buyers, who paid him handsomely for his goods, so that 
he bought leather enough for four pair more. He cut 
out the work again over-night and found it done in the 
morning, as before ; and so it went on for some time : what 
was got ready in the evening was always done by daybreak, 
and the good man soon became thriving and well off again. 

One evening, about Christmas time, as he and his wife 
were sitting over the fire chatting together, he said to 
her, " I should like to sit up and watch to-night, that we 
may see who it is that comes and does my work for me." 
The wife liked the thought ; so they left a light burning,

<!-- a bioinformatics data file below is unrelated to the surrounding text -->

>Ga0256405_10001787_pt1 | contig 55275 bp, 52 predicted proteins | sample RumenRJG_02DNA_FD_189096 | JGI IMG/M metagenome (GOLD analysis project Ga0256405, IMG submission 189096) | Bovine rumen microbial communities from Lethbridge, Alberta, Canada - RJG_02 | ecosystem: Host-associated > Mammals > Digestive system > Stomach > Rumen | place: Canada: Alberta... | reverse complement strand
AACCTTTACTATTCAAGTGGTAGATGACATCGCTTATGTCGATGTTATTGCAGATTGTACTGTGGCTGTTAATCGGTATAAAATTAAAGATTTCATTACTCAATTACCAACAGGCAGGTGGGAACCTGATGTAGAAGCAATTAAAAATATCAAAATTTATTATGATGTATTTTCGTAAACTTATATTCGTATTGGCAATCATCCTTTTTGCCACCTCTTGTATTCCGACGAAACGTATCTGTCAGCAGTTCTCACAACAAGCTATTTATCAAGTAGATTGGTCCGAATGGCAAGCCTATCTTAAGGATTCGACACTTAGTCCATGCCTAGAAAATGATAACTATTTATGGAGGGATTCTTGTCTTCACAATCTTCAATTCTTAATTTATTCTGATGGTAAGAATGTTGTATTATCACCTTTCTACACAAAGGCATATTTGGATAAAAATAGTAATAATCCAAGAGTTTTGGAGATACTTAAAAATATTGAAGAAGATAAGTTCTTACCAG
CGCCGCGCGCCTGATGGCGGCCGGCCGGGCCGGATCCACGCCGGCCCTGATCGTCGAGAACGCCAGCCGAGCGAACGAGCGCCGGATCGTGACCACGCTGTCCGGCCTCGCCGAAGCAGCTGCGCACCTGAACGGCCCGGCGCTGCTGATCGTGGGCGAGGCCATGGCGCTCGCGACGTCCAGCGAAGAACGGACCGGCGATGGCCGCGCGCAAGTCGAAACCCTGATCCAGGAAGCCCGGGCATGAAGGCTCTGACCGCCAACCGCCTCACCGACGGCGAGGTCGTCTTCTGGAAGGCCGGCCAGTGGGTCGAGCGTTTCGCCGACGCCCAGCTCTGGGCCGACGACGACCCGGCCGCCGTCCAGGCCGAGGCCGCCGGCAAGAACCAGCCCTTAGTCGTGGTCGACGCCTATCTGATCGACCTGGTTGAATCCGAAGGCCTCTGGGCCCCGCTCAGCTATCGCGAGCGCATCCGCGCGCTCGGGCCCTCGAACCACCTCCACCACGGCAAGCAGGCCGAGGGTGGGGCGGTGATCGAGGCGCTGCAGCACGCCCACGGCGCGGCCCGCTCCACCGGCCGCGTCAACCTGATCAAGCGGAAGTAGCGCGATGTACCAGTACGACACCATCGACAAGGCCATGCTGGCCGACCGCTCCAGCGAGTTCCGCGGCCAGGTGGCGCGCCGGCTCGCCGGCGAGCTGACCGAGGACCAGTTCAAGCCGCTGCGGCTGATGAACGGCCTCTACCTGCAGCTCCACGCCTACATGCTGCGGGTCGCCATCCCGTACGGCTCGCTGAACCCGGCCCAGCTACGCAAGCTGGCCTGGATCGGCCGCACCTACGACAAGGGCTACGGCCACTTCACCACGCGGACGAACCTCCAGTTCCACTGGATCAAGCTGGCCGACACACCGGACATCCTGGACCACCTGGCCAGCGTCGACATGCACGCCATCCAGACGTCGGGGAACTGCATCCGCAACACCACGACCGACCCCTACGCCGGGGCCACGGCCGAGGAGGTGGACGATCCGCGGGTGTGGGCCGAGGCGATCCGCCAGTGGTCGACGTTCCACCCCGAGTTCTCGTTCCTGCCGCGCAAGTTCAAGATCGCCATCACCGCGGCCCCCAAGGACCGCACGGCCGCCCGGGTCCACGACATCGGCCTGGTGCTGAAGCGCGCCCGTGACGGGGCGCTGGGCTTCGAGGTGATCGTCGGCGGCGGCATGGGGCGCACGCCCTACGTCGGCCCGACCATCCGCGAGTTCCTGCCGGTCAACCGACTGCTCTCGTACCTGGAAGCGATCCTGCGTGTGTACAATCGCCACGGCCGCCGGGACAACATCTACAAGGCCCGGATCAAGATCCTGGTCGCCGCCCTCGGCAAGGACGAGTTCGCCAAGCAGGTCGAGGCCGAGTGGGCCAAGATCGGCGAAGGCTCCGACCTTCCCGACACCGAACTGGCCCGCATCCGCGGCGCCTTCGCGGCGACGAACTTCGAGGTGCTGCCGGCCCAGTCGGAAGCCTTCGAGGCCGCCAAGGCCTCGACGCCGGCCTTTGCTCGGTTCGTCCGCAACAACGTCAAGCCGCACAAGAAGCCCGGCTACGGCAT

and hid themselves in a corner of the room, behind a curtain 
that was hung up there, and watched what should happen. 

As soon as it was midnight, there came in two little 
naked dwarfs ; and they sat themselves upon the shoe- 


maker's bench, took up all the work that was cut out, and 
began to ply with their little fingers, stitching and rapping 
and tapping away at such a rate, that the shoemaker was 
all wonder, and could not take his eyes off them. And 
on they went, till the job was quite done, and the shoes 
stood ready for use upon the table. This was long 
before daybreak; and then they bustled away as quick 
as lightning. 

The next day the wife said to the shoemaker, " These 
little wights have made us rich, and we ought to be 
thankful to them, and do them a good turn if we can. 
I am quite sorry to see them run about as they do ; and 
indeed it is not very decent, for they have nothing upon 
their backs to keep off the cold. I'll tell you what, I will 
make each of them a shirt, and a coat and waistcoat, and 
a pair of pantaloons into the bargain ; and do you make 
each of them a little pair of shoes."